Next Up on Letters’ Agenda: Education


Tuesdays is Letters to Our Leaders day, and this week is no exception. You will have to come back tomorrow for this week’s release and the details, but when the topic is education you can be sure there will be plenty to say.

In fact, an early draft of this letter was critiqued by several for having everything in it but the proverbial kitchen sink. Not a good sign if all those contributing to the process came up with such a long list of improvements needed in our education input and outcomes.

There are positives to Indiana’s education efforts at all levels and many good people working for improvement. Like challenges in several other areas, it’s the system that is slowing the dramatic progress needed.

In the closest we’ll get to a sneak preview, look for these words and more — dropouts, parental options, cooperation, accountability, and teacher compensation and qualifications.

I’m confident education will be high on the next governor’s agenda. Tuesday’s letter from the Indiana Chamber board of directors will make an excellent starting point.

 

0 thoughts on “Next Up on Letters’ Agenda: Education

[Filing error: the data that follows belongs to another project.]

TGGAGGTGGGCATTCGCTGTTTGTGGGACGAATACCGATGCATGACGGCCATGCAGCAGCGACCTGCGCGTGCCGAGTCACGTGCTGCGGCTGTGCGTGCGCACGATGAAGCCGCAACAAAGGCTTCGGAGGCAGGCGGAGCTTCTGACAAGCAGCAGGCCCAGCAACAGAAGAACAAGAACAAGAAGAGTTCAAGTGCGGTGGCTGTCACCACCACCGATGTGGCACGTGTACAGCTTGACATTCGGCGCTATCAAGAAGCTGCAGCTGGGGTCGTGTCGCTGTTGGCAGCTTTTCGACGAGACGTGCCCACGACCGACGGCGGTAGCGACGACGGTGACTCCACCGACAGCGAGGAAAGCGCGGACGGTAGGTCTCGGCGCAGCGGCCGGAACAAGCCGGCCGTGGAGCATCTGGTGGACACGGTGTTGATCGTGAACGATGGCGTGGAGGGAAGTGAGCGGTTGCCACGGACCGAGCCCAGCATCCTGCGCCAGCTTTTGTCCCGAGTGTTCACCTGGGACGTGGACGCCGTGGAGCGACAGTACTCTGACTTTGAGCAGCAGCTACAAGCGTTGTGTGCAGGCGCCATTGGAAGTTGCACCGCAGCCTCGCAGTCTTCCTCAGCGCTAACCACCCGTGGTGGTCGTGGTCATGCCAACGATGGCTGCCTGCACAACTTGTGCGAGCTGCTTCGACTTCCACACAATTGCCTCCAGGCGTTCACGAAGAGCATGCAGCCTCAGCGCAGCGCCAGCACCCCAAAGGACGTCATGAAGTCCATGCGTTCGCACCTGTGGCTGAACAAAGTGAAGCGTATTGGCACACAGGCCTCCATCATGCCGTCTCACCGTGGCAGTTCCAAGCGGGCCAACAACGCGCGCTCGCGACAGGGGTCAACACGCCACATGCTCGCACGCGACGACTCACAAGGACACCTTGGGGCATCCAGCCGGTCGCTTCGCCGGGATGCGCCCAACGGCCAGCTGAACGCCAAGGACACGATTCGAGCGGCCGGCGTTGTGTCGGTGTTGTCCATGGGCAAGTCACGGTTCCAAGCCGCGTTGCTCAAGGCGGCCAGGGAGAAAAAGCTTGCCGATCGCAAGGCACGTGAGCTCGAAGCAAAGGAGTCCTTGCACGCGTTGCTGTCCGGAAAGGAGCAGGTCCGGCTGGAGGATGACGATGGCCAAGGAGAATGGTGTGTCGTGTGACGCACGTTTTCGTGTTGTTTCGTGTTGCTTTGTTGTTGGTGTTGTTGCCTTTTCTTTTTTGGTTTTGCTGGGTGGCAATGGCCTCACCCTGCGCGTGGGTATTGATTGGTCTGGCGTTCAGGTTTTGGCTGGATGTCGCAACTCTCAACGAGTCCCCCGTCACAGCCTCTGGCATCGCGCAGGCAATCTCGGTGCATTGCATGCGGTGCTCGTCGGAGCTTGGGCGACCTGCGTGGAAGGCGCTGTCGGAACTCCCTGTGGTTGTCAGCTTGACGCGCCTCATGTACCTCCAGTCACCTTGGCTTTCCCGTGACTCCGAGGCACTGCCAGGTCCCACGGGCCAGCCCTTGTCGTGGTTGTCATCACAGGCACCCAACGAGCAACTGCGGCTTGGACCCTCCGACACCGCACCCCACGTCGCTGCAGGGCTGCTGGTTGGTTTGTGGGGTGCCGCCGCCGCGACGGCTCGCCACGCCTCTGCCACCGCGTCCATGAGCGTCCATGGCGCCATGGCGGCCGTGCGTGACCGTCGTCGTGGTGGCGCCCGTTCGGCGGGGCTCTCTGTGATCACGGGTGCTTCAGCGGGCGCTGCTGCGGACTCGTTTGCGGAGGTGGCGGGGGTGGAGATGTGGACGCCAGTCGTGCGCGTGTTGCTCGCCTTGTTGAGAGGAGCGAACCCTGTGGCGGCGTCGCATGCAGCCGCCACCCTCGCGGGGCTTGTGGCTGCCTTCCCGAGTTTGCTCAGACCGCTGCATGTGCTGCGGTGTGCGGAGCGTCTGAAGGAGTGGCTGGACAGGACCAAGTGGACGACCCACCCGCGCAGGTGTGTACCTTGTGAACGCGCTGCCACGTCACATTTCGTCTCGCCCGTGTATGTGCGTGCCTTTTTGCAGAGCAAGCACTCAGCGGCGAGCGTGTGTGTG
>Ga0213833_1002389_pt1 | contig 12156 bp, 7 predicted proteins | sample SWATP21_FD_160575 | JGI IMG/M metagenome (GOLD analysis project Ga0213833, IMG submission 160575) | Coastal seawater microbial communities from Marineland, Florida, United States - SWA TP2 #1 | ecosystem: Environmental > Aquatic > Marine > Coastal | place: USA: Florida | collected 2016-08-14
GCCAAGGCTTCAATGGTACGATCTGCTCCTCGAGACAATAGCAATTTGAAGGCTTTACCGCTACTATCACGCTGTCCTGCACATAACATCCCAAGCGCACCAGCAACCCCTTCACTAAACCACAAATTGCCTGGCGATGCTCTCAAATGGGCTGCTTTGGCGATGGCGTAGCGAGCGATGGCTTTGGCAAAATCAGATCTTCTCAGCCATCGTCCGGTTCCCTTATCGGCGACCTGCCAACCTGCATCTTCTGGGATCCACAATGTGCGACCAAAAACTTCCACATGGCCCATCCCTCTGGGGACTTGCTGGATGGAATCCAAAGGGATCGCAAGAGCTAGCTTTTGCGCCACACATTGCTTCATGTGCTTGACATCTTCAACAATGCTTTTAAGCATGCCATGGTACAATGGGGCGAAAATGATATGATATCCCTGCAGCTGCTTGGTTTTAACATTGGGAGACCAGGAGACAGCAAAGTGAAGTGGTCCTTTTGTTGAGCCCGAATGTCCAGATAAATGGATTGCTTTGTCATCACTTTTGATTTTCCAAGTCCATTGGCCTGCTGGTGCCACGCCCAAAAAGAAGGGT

1. I read Edmund Hafer’s article in the Evansville paper which makes the same points as the clip. I find it interesting in that same paper are three other articles about children. In one the now 21 year old reports being molested “hundreds of times” between the age of 8 and 14. In another article adults are arrested because the police heard a commotion in their apartment while investigating another incident in another apartment. After checking they found a 4 year old with a head injury. The adult male in the home admitted he had thrown a chair at the child and caused the injury. This happened at 3:00 am. Finally, there is an article about a dead 2 year old. This child’s family was being investigated because in the spring he was brought to the doctor with suspicious injuries. After his urine was tested, it tested positive for amphetamines and meth. After the mother failed a lie detector test she admitted she smoked meth with the child in the car. After his death she said she also suspected her boyfriend of abusing the child. Maybe it’s not education that is failing children. Maybe the problems lie within our society. We have children having children. Children with parents in jail, and grandparents who raised these incarcerated individuals now raising another generation. As an educator I have children who fall asleep in class, tell of stories of the police coming to their home during the night, and who complain of being hungry. And I do not teach in the inner city. I have children who stay at daycare from 6:00 am to 6:00 pm and then have soccer or other practice in the evening. I have chidren who talk about the scary R rated movie they watched the night before. Perhaps blaming educators for the failure of children to learn is like blaming a dentist for their patients cavities, or blaming doctors for child obesity. If children come to school ready and able to learn, I am confident our schools are more than ready to help them reach their educational goals.

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